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J Biol Chem. 2014 Feb 7;289(6):3677-88. doi: 10.1074/jbc.M113.508077. Epub 2013 Dec 13.

Vinculin phosphorylation at Tyr1065 regulates vinculin conformation and tension development in airway smooth muscle tissues.

Author information

1
From the Department of Cellular and Integrative Physiology, Indiana University School of Medicine, Indianapolis, Indiana 46202-5120.

Abstract

Vinculin localizes to membrane adhesion junctions in smooth muscle tissues, where its head domain binds to talin and its tail domain binds to filamentous actin, thus linking actin filaments to the extracellular matrix. Vinculin can assume a closed conformation, in which the head and tail domains bind to each other and mask the binding sites for actin and talin, and an open activated conformation that exposes the binding sites for talin and actin. Acetylcholine stimulation of tracheal smooth muscle tissues induces the recruitment of vinculin to the cell membrane and its interaction with talin and actin, which is required for active tension development. Vinculin phosphorylation at Tyr(1065) on its C terminus increases concurrently with tension development in tracheal smooth muscle tissues. In the present study, the role of vinculin phosphorylation at Tyr(1065) in regulating the conformation and function of vinculin during airway smooth muscle contraction was evaluated. Vinculin constructs with point mutations at Tyr(1065) (vinculin Y1065F and vinculin Y1065E) and vinculin conformation-sensitive FRET probes were expressed in smooth muscle tissues to determine how Tyr(1065) phosphorylation affects smooth muscle contraction and the conformation and cellular functions of vinculin. The results show that vinculin phosphorylation at tyrosine 1065 is required for normal tension generation in airway smooth muscle during contractile stimulation and that Tyr(1065) phosphorylation regulates the conformation and scaffolding activity of the vinculin molecule. We conclude that the phosphorylation of vinculin at tyrosine 1065 provides a mechanism for regulating the function of vinculin in airway smooth muscle in response to contractile stimulation.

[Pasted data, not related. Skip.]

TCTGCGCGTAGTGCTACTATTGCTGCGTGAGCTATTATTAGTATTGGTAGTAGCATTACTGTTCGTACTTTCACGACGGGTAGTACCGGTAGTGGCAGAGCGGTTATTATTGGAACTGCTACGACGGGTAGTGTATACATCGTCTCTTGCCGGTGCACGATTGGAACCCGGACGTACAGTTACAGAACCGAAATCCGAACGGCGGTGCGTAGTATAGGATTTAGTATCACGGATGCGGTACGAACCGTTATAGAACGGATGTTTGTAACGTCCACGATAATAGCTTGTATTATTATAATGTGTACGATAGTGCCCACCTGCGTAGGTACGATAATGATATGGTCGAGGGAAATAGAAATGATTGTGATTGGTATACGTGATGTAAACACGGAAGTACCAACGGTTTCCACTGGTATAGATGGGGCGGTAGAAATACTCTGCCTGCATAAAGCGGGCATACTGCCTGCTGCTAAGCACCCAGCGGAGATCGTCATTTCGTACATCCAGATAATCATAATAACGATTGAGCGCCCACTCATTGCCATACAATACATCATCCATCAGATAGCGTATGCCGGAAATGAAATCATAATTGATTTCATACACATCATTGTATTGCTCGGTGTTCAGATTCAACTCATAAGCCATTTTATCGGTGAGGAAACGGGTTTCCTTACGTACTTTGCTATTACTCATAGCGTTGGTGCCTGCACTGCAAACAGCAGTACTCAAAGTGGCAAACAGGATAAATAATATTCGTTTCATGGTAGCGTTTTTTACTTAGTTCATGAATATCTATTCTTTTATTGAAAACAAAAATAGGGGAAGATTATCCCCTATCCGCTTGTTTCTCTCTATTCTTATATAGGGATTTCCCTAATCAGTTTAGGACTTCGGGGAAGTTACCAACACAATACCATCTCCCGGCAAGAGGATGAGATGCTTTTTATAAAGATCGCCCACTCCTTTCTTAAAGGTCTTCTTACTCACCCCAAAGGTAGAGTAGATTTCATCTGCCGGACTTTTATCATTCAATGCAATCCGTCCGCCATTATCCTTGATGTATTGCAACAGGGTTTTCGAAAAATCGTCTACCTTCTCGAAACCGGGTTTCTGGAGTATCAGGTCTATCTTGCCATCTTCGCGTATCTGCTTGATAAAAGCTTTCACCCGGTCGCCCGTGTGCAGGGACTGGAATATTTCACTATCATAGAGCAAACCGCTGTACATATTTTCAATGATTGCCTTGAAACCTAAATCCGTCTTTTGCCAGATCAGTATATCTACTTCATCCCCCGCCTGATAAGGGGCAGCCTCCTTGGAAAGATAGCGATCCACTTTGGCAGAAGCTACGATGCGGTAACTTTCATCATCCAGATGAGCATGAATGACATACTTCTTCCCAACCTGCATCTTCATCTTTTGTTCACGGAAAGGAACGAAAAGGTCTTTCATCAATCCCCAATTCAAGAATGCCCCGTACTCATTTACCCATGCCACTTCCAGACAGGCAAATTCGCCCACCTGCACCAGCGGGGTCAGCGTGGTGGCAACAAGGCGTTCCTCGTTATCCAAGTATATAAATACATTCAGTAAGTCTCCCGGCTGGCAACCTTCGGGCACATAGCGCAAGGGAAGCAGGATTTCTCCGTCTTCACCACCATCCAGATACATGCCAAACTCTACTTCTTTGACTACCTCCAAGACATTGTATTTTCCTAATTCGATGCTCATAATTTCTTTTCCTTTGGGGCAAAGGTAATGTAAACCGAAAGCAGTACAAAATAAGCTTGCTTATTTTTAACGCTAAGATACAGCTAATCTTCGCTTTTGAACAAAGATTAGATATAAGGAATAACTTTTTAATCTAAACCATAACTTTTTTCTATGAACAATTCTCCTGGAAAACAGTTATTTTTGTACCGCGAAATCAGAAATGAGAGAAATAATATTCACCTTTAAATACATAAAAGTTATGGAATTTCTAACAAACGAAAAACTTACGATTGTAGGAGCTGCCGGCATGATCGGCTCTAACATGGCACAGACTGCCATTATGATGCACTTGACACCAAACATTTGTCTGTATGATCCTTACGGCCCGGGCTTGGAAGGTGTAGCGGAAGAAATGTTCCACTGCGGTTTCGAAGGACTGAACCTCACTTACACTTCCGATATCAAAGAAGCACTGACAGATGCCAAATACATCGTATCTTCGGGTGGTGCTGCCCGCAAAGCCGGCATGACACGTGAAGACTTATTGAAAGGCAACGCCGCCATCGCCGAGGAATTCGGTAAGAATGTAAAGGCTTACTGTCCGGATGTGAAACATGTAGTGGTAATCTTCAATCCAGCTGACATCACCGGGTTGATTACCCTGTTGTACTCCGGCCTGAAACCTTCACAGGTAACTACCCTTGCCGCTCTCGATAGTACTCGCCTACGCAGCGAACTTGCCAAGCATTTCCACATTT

KEYWORDS:

Cytoskeleton; Excitation-Contraction Coupling; Fluorescence; Fluorescence Resonance Energy Transfer (FRET); Smooth Muscle

PMID:
24338477
PMCID:
PMC3916566
DOI:
10.1074/jbc.M113.508077
[Indexed for MEDLINE]
Free PMC Article

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